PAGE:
Argyranthemum frutescens

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Argyranthemum frutescens
Flower April 2011-3.jpg
Scientific classification edit
Kingdom: Plantae
Clade: Tracheophytes
Clade: Angiosperms
Clade: Eudicots
Clade: Asterids
Order: Asterales
Family: Asteraceae
Genus: Argyranthemum
A. frutescens
Binomial name
Argyranthemum frutescens

Argyranthemum frutescens, known as Paris daisy,[2] marguerite or marguerite daisy, is a perennial plant known for its flowers. It is native to the Canary Islands (part of Spain).[3] It is also widely cultivated as an ornamental planted in private gardens and public parks in many countries, and naturalized in Italy[4] and southern California.[5] The most common variety has white petals.[6]


It is a perennial shrub that is about 2–3 feet (61–91 cm) tall and wide, while usually 1–3 feet (30–91 cm) tall. The strongly branched plant often grows globose-bushy with ascending to upright branches. The alternate, more or less fleshy and blue-green leaves are in outline oval to oval-lanceolate, 1–8 cm long and 4–6 cm wide. The foliage is green; the white, yellow or pink daisy-like flower heads with a yellow center are approximately 2.5 inches (6.4 cm) in diameter.

The inflorescences are loose umbrella grapes from four to 30 flowers. The for most subspecies about 8 mm long tongues of the ray florets are pure white, female and form fertile achenes, which are triangular to horn-like winged. The achenes of the yellow tubular flowers are sterile and one-winged. The pappus is always irregularly crown-shaped. The flower is very fragrant. The flower opens its petals in the morning and closes them at night.[7]


Argyranthemum frutescens can be normally found during the summer, since they grow best with full sunlight, although they are at their showiest during the spring. These flowers grow in many different types of habitats. They are also most frequently used for borders of houses since they grow continuously. They can only survive under summer conditions with plenty of sun and cannot survive in areas that are cold and have no sunlight. They are also known for long period of growth ranging from May to November.[8]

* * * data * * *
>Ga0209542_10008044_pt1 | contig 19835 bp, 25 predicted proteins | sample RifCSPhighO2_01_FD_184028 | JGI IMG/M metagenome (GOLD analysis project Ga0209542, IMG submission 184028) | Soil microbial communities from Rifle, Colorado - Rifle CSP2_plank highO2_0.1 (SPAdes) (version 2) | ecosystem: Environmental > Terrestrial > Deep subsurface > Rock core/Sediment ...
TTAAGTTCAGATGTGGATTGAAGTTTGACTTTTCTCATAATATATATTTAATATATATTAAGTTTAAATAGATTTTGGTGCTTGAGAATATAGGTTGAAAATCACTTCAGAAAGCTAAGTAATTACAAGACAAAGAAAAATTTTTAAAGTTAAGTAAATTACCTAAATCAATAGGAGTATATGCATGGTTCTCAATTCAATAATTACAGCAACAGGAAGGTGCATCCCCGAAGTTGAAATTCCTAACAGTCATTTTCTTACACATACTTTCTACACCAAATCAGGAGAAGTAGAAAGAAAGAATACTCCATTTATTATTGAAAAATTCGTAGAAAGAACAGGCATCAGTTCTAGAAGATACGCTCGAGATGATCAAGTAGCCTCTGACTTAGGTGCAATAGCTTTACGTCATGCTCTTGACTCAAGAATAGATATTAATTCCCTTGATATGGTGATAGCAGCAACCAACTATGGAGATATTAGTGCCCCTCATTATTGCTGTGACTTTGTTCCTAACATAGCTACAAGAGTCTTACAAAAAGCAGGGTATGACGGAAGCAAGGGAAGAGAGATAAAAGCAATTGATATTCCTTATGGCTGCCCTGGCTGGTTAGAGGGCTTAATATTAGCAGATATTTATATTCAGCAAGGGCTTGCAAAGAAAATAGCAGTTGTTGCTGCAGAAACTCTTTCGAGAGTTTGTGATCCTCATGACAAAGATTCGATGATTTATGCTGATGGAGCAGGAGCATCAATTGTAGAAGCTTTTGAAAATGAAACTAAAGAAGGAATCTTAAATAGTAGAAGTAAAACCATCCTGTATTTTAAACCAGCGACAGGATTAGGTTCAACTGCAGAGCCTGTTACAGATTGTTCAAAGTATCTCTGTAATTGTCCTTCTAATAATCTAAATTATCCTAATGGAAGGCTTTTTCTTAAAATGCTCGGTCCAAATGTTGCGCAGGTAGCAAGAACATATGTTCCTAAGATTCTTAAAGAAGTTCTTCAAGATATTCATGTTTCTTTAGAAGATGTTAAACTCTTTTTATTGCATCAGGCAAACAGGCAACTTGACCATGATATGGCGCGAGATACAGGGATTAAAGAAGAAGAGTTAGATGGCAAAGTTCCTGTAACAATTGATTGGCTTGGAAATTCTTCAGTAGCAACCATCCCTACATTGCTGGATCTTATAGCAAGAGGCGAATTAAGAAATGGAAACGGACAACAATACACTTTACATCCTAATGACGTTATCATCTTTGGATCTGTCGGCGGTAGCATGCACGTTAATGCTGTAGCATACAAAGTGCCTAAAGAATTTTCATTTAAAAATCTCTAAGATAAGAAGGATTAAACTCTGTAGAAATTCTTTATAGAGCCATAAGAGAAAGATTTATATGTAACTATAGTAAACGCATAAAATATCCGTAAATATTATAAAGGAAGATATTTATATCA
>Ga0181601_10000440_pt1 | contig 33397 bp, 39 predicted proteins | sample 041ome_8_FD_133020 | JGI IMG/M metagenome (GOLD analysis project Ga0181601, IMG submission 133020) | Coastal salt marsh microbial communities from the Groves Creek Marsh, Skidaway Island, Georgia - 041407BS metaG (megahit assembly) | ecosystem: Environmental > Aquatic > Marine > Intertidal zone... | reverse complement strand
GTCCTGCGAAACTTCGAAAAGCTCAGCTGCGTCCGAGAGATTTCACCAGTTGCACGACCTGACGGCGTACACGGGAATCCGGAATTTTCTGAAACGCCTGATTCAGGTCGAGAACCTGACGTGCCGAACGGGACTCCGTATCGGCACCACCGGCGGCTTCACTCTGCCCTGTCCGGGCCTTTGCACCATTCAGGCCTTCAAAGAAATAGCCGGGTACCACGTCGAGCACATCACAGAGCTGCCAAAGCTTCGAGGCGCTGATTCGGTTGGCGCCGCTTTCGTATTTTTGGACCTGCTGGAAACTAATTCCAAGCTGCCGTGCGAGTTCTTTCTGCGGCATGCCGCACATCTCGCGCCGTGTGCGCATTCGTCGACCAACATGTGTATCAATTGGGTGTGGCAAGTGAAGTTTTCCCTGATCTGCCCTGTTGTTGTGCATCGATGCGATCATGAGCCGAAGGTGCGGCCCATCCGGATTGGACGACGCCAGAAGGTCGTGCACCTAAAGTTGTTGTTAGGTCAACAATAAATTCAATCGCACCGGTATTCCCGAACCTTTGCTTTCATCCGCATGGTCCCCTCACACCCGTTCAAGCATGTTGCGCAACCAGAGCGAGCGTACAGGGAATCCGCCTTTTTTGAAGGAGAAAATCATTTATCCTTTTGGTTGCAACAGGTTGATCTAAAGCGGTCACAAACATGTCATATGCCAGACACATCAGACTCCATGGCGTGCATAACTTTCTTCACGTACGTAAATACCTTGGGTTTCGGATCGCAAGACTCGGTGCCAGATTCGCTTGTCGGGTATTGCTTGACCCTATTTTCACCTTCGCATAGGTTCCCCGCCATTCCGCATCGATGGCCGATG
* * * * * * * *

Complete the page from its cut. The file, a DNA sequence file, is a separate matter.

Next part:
Habitat and ecology[edit]

Along with full sunlight, this plant needs organic matter in high quantities in order to grow, while it also requires very well drained soil. The plant can die if overwhelmed with water. It is tolerant of low temperatures, although it cannot survive freezing. It requires a lot of sunlight and must be protected from the wind.[9]

Like the other Argyranthemum species, the shrub marguerite originates from the Canary Islands. On El Hierro, La Gomera, Tenerife and Gran Canaria it is common in the coastal regions, on La Palma very rare. Overall, it is the most common species of the genus in the Canary Islands. The plant often grows in succulent shrubbery on well-drained, poor soils in full sun, preferably also near the coast at altitudes up to 700 meters. For this reason, it easily fades in warmer areas of the world.

Flowers and fruit[edit]

During the summer time they mostly attract butterflies since they are known for being a showy flower. In herbal medicine it is used as a stomach tonic and to combat asthma.

  • Argyranthemum frutescens subsp. canariae (Christ) Humphries
  • Argyranthemum frutescens subsp. foeniculaceum (Pit. & Proust) Humphries
  • Argyranthemum frutescens subsp. frutescens (Considered a synonym of Argyranthemum frutescens by The Plant List[1])
  • Argyranthemum frutescens subsp. gracilescens (Christ) Humphries
  • Argyranthemum frutescens subsp. pumilum Humphries


See also[edit]


  1. ^ a b c The Plant List Argyranthemum frutescens (L.) Sch.Bip.
  2. ^ "BSBI List 2007". Botanical Society of Britain and Ireland. Archived from the original (xls) on 2015-01-25. Retrieved 2014-10-17.
  3. ^ Humphries, C. J. 1976. A revision of the Macaronesian genus Argyranthemum Webb ex Schultz Bip. (Compositae–Anthemideae). Bull. Br. Mus. (Nat. Hist.), Bot. 5: 147–240.
  4. ^ Altervista Flora Italiana Margherita delle Canarie, Argyranthemum frutescens (L.) Sch. Bip.
  5. ^ Biota of North America Program 2014 county distribution map
  6. ^ Calflora taxon report, University of California, Argyranthemum frutescens (L.) Schultz-Bip. marguerite
  7. ^ Hohenester, Adalbert and Welß, Walter: excursion flora for the Canary Islands . Publisher Eugen Ulmer 1993, ISBN 3-8001-3466-7 .
  8. ^ David Bramwell, Zoë Bramwell: Wild Flowers of the Canary Islands. 2nd edition, Editorial Rueda SL, Alorcón, 2001. ISBN 84-7207-129-4 , page 338
  9. ^ Gordon Cheers (ed.): Botanica . Random House Australia 2003. German edition: Tandem Verlag GmbH 2003, ISBN 3-8331-1600-5 .

External links[edit]